From SQL to NDB API and the MySQL Cluster Data Nodes and Back Again

Stewart Smith (Percona), Monty Taylor (HP)

Understanding MySQL Cluster query execution while converting SQL to NDB API. In this session we will start with two SQL queries (a key lookup and a join) and follow them through to what NDB API code is run by the MySQL Server, what we’d write if we were being optimal (NDB API in C++/Java) and then how the MySQL Cluster Data Nodes execute this code.

Come to this talk if: - you’re interested in using MySQL Cluster through the NDB API OR - you’re interested in how MySQL Cluster executes queries OR - you’re interested in NDB API Connectors

You’re expected to: - not be scared of SQL (much) - Be okay with seeing C++ and/or Java code

s/Java/$LANGUAGE_OF_CHOICE/ as the NDB API Connectors are awesome.

OUTLINE: – Pkey lookup SQL: CREATE TABLE t1 (pk int PRIMARY KEY, v VARCHAR) ENGINE=NDB; INSERT INTO t1 values (?,?); SELECT v FROM t1 WHERE pk=1; NDB API: Transaction/Operation intro NDB KERNEL: Where signals go (and come from) When data is sent/received from kernel Performance: NDBAPI (C++) versus NDBAPI (Java). API versus SQL.

- (Simple) Join
               select, f.insult from bstrd b, fckr f 
               where and
       batched key access, TC selection hints
       how the latency is bad through MySQL but not so much through API 
               How this is changing with MySQL Server Batched Key Access for joins in (hopefully) demoable code
       NDBAPI (C++) versus NDBAPI(Java) versus SQL
Photo of Stewart Smith

Stewart Smith


Stewart Smith joined Percona in 2011 as Director of Server Development with a deep background in database internals including MySQL, MySQL Cluster, Drizzle, InnoDB and HailDB.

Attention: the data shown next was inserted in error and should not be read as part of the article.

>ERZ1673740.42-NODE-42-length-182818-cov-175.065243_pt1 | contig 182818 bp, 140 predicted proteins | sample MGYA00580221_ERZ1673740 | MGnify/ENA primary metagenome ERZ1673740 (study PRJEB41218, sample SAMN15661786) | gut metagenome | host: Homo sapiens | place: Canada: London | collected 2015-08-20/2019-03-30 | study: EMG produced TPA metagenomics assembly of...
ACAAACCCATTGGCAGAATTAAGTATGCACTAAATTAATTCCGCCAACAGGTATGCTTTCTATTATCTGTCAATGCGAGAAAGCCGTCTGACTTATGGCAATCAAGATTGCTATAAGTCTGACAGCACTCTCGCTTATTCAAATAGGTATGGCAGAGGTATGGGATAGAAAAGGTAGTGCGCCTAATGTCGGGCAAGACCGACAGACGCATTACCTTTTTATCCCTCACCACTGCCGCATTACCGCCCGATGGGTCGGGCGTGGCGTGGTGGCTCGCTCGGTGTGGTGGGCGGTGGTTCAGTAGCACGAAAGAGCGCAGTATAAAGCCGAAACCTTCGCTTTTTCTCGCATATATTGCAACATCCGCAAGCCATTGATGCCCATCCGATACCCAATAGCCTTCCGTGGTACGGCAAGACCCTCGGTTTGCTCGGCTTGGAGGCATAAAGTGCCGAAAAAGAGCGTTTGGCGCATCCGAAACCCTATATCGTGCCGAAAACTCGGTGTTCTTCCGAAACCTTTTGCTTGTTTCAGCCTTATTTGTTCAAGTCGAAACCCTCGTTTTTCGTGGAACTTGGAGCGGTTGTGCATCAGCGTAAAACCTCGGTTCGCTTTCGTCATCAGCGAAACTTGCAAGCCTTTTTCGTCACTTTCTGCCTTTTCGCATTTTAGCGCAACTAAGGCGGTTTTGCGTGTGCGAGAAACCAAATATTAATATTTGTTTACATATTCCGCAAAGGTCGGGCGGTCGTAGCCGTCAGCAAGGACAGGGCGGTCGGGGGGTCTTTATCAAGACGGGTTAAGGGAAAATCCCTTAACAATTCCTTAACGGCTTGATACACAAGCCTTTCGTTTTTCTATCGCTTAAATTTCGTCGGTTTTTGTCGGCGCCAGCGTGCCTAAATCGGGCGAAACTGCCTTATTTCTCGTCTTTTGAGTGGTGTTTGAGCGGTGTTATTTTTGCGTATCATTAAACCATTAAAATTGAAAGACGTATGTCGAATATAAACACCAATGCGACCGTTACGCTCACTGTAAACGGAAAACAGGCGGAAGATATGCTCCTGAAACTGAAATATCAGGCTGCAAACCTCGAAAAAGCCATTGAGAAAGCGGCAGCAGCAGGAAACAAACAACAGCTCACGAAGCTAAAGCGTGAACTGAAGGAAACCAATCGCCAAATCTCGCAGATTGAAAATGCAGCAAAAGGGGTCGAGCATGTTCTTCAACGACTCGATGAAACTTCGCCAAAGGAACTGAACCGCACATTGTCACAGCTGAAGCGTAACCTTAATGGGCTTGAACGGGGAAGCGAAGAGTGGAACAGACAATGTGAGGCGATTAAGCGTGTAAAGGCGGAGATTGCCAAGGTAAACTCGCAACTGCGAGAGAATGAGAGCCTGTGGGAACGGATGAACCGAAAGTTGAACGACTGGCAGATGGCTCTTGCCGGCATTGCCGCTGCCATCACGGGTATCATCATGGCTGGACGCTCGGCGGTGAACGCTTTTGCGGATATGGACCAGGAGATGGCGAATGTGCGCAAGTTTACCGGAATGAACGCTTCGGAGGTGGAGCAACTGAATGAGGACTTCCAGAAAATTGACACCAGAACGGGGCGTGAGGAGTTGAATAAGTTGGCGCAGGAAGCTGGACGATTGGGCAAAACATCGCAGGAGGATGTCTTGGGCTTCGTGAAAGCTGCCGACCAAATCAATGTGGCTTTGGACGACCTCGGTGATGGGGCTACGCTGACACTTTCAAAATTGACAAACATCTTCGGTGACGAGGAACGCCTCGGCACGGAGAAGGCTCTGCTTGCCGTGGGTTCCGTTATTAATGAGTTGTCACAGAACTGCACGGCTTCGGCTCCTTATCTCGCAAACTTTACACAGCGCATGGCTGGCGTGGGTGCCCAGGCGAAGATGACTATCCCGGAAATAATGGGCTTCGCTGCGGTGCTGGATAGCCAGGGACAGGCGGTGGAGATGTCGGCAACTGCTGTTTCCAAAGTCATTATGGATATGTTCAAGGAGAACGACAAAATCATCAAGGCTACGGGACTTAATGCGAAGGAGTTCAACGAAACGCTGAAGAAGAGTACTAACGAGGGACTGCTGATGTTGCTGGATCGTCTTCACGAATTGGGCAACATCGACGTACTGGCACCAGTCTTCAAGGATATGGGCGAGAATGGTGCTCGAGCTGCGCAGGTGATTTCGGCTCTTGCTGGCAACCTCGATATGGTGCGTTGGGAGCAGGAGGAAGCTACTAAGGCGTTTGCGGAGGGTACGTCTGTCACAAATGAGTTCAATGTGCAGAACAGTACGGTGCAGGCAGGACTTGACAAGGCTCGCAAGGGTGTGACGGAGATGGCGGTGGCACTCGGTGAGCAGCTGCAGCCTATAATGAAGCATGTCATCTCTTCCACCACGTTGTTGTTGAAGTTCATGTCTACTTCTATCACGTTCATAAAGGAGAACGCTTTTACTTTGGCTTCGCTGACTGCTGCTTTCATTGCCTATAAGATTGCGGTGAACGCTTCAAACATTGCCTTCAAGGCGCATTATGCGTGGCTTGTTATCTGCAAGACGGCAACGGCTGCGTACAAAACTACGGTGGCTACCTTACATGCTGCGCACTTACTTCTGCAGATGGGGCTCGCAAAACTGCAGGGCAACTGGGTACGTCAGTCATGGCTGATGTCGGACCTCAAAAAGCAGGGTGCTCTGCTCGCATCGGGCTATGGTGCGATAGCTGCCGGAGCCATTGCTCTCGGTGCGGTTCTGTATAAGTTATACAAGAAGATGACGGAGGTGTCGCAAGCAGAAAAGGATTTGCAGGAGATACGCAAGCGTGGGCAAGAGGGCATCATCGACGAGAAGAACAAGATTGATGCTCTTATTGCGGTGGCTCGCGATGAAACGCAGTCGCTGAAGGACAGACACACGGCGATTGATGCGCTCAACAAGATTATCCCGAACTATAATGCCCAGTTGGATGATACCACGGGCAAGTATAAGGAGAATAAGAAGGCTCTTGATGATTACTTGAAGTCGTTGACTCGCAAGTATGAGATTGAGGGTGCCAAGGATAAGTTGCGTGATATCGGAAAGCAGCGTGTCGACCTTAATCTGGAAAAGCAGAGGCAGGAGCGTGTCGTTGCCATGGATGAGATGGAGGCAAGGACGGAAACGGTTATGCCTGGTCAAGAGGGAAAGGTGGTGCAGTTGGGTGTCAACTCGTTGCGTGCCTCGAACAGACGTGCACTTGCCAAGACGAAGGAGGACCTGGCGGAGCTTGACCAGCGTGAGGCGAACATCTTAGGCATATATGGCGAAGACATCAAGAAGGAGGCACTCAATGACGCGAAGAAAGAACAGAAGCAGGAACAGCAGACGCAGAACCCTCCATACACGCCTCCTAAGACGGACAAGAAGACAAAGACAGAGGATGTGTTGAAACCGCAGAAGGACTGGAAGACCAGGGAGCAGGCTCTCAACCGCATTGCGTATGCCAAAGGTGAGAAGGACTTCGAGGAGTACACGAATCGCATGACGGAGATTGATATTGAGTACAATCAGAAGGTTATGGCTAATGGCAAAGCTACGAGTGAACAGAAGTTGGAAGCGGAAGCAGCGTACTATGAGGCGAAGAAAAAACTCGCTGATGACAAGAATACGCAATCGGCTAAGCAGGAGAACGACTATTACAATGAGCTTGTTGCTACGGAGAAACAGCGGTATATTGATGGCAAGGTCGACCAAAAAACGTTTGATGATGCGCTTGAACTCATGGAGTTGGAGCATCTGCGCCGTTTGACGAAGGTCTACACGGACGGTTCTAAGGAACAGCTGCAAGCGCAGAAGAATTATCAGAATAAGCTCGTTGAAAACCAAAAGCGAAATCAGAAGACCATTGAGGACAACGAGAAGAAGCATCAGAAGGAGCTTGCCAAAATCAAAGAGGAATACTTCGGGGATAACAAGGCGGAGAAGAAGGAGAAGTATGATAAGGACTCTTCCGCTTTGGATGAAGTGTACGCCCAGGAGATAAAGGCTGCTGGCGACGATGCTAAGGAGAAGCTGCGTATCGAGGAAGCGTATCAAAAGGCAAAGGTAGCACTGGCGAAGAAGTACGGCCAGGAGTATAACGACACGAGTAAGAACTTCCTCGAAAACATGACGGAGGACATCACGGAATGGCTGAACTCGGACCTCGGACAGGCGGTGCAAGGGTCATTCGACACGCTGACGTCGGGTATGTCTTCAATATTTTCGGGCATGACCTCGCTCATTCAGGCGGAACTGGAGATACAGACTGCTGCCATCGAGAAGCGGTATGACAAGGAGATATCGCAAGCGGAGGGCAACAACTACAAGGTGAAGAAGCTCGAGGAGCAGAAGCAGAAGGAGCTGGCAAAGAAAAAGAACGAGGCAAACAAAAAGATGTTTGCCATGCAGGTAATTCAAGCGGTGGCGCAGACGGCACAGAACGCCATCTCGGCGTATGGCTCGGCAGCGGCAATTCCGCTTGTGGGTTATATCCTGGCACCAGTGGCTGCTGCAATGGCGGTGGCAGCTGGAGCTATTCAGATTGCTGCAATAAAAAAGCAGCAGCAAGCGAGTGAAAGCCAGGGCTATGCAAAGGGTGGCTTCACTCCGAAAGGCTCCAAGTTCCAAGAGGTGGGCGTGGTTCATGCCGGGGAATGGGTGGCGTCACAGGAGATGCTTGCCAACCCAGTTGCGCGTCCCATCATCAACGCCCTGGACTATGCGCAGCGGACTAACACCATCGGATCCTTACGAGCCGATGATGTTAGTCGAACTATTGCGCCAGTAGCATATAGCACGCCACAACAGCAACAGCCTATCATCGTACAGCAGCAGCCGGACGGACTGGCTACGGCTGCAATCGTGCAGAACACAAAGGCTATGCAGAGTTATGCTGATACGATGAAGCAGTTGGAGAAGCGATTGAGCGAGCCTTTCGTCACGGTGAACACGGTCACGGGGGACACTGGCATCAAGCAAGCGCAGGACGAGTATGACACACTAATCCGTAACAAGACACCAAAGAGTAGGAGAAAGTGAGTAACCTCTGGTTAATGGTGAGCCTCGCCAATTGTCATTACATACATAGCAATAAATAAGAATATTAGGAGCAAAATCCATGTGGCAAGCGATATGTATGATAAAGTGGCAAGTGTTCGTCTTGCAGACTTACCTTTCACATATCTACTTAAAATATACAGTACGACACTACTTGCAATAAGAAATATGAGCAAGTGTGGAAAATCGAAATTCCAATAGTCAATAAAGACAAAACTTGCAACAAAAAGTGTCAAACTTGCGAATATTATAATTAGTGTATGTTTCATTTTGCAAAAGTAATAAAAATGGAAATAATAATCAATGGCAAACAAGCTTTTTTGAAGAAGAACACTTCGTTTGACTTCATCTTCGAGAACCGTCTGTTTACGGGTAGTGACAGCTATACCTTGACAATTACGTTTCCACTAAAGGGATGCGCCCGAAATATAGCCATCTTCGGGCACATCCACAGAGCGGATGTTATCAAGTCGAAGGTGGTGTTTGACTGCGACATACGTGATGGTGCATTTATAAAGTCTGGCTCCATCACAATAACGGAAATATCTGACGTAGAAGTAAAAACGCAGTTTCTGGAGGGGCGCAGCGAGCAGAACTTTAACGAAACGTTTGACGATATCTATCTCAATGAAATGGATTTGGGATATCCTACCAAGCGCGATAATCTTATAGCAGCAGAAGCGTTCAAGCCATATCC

Prior to joining Percona, Stewart worked at Rackspace on the Drizzle database server focusing on getting it through a critical milestone of a stable Generally Available (GA) release. Prior to Rackspace, he worked on Drizzle as a member of the CTO Labs group inside Sun Microsystems.

As one of the founding core developers of the Drizzle database server Stewart has deep expertise in the code base. He had direct involvement in significant refactoring of the database server including removing the FRM, the InnoDB storage engine, xtrabackup, the storage engine API, CATALOG support and countless bug fixes. He also maintains HailDB, a shared library offering a NoSQL C API directly to InnoDB.

At Sun Microsystems, and MySQL before that, Stewart was a Senior Software Engineer in the MySQL Cluster team working on core code and features inside the MySQL Server and the Cluster codebase working on projects such as: geographical asynchronous replication, online add node, online backup, NDBINFO for improved monitoring and the Win32 port.

He’s been found speaking at MySQL User Conferences,, OSCON, OSDC, SAGE-AU and more.

Photo of Monty Taylor

Monty Taylor


Monty Taylor runs developer automation for the OpenStack project, including the developer tooling, continuous integration and automation systems. Monty is also a core developer on the Drizzle project and was a Senior Consultant for MySQL, Inc. before they got gobbled up. He’s an expert in distributed systems and will bend your ear with stories of Burning Man if you let him.

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